. . . not if you want to get paid, that is.
Illinois has not had a budget for 8 months and counting.
Unpaid bills pile up having now reached a record $10 billion to $12 billion according to state comptroller Leslie Geissler Munger.
Vendors are furious. One vendor has lost 40% of staff that once numbered 1,000 because it has not made its payroll for 14 weeks.
. . .
- Unpaid: $2 million to Ashley’s Quality Care.
- Refused: A Department of Human Services rehabilitation counselor in Downers Grove sought a taxi for a client and received an email that “all service is on hold due to non-payment.”
- Paid: A New Jersey landlord threatened to evict Illinois Revenue Department tax auditors from their rented home in that state unless he received five months’ rent totaling $37,936.20. The bill was paid, I suspect illegally without a budget.
- Unpaid: Water and sewer bill at the 1848 Mt. Pulaski Courthouse.
- Refused & Unpaid: An Illinois Workers’ Compensation Commission arbitrator’s personalized date-stamp broke, but it wasn’t replaced because the supplier was awaiting $511.06 that was past due.
- Refused: Springfield store refuses to sell all-purpose Fabuloso Cleaner for the Secretary of State’s office.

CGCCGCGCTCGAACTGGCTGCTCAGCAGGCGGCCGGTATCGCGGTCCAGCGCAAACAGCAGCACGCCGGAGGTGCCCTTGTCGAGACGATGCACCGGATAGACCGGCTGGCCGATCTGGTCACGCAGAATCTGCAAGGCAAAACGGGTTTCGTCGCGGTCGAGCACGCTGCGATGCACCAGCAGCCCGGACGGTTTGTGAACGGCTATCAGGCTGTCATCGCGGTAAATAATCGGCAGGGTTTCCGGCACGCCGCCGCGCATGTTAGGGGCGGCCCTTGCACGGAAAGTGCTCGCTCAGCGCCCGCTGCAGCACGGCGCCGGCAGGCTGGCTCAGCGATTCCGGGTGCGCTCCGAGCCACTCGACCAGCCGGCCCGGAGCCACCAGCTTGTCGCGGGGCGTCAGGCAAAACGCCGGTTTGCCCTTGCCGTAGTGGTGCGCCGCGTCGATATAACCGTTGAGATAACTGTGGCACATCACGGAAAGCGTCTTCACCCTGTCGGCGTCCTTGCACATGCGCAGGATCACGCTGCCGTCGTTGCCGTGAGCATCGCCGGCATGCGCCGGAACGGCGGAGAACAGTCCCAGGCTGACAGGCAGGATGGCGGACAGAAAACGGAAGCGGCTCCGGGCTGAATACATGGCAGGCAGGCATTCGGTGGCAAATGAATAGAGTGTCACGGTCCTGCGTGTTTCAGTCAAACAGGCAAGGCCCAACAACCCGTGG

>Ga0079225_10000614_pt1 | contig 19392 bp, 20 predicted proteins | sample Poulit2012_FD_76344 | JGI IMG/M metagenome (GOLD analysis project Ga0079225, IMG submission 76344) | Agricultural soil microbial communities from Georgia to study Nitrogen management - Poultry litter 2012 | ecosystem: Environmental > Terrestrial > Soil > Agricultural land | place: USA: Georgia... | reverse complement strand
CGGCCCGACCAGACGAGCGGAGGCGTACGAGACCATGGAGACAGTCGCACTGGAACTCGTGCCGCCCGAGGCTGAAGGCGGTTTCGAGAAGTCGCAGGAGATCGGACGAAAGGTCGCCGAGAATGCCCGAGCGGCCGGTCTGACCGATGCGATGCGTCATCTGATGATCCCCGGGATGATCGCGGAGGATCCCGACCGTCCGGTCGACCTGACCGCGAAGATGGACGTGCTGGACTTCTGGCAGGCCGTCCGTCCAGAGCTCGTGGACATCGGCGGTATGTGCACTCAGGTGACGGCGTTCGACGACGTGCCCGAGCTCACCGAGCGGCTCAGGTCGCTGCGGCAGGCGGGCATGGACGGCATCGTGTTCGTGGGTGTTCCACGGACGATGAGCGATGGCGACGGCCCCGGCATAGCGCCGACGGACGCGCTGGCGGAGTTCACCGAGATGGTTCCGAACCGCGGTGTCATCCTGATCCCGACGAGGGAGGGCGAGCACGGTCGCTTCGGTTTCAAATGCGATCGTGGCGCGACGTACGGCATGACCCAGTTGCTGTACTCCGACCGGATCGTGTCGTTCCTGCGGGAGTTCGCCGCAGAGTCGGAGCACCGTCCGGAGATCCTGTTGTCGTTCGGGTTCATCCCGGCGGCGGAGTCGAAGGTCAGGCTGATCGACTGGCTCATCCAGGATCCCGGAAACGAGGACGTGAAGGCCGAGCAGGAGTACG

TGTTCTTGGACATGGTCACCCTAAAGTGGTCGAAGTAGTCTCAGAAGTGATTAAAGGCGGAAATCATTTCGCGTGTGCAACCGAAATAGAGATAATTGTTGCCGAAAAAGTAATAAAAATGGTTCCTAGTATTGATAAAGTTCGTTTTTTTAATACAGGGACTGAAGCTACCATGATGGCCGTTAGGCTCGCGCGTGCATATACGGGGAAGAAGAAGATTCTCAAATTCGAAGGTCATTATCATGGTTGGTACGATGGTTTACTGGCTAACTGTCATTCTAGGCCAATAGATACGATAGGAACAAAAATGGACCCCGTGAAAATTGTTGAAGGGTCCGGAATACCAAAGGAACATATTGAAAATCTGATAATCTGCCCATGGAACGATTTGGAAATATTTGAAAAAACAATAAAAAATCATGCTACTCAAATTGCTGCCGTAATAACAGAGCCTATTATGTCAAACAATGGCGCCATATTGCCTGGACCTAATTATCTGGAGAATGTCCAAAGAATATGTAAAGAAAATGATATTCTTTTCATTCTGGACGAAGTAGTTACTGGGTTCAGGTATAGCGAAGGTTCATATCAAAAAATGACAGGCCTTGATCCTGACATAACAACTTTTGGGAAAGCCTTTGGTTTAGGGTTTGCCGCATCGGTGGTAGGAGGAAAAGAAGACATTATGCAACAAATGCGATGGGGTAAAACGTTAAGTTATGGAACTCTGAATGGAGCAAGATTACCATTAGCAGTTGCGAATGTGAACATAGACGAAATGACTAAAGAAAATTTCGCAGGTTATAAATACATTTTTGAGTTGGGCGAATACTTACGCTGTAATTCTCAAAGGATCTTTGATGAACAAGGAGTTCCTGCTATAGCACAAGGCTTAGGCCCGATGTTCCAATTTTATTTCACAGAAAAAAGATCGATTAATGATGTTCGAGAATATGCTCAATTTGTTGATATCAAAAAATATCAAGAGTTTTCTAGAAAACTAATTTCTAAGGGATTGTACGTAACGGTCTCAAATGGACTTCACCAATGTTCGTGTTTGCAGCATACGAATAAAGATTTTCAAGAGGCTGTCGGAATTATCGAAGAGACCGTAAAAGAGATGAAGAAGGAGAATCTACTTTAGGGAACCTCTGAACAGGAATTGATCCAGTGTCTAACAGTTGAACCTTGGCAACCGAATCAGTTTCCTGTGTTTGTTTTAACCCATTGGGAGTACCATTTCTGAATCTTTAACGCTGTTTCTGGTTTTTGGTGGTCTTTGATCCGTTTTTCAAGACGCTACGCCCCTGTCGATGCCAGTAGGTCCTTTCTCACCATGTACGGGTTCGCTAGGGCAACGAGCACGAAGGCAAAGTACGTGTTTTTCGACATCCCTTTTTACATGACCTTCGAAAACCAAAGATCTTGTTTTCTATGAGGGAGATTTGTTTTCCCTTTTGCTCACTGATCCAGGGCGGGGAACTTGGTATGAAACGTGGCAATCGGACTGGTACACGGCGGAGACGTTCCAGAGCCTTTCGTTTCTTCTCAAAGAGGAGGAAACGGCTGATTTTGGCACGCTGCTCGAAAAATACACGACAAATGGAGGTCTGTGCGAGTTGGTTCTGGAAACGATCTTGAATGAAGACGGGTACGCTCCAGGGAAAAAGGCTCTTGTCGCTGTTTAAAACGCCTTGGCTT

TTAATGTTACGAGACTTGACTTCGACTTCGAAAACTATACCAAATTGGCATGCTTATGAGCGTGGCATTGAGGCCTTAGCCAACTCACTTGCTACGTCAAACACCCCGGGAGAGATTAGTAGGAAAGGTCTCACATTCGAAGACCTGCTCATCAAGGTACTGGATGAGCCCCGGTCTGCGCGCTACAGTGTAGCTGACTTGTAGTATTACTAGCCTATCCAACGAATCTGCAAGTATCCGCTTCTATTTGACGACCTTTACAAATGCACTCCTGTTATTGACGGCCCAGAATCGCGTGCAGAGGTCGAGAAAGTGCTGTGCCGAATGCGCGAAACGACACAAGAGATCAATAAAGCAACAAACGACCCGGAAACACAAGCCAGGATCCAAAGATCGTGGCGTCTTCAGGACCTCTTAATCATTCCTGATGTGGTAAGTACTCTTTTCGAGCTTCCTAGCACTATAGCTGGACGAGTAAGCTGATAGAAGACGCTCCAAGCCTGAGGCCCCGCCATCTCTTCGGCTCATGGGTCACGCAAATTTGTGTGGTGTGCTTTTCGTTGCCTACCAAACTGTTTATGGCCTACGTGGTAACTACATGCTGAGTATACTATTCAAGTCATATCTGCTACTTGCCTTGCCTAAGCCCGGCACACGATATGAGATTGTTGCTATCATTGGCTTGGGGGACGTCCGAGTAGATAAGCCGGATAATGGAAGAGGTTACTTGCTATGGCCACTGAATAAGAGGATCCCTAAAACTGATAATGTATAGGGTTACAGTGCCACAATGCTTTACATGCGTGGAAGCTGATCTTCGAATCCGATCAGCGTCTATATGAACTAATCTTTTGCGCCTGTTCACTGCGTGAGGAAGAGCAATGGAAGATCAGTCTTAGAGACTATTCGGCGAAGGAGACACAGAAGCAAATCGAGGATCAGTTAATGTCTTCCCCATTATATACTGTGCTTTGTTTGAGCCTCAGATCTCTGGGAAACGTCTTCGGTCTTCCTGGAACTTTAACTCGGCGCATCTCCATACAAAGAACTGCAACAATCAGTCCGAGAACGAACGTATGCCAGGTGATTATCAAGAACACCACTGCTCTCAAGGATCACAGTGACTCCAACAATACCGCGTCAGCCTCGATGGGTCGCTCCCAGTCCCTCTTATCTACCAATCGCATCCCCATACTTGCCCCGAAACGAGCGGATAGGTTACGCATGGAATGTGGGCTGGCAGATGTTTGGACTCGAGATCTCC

This is just the tip of the iceberg. There’s $10 billion to $12 billion in unpaid bills.
There's more at the link.
The problem is the dispute between the Governor and the legislature over how to fund state expenditure. We noted in August last year that lottery winners were no longer being paid automatically, due to the same problem. As I pointed out at the time:
The budget impasse in Illinois is because the Democratic Party-controlled legislature wants to continue to borrow billions upon billions of dollars to fund entitlement and social spending, while the Governor wants to curtail borrowing and live within the state's means.
As far as I'm concerned, the Governor is doing the right thing by sticking to his guns and refusing to cave in to the legislature's pressure tactics. Unfortunately, that means businesses waiting for payment will just have to go on waiting . . . until they go bankrupt, if necessary. I'd say the easier solution is to simply refuse to do business with the state of Illinois unless it's on a cash-on-delivery basis.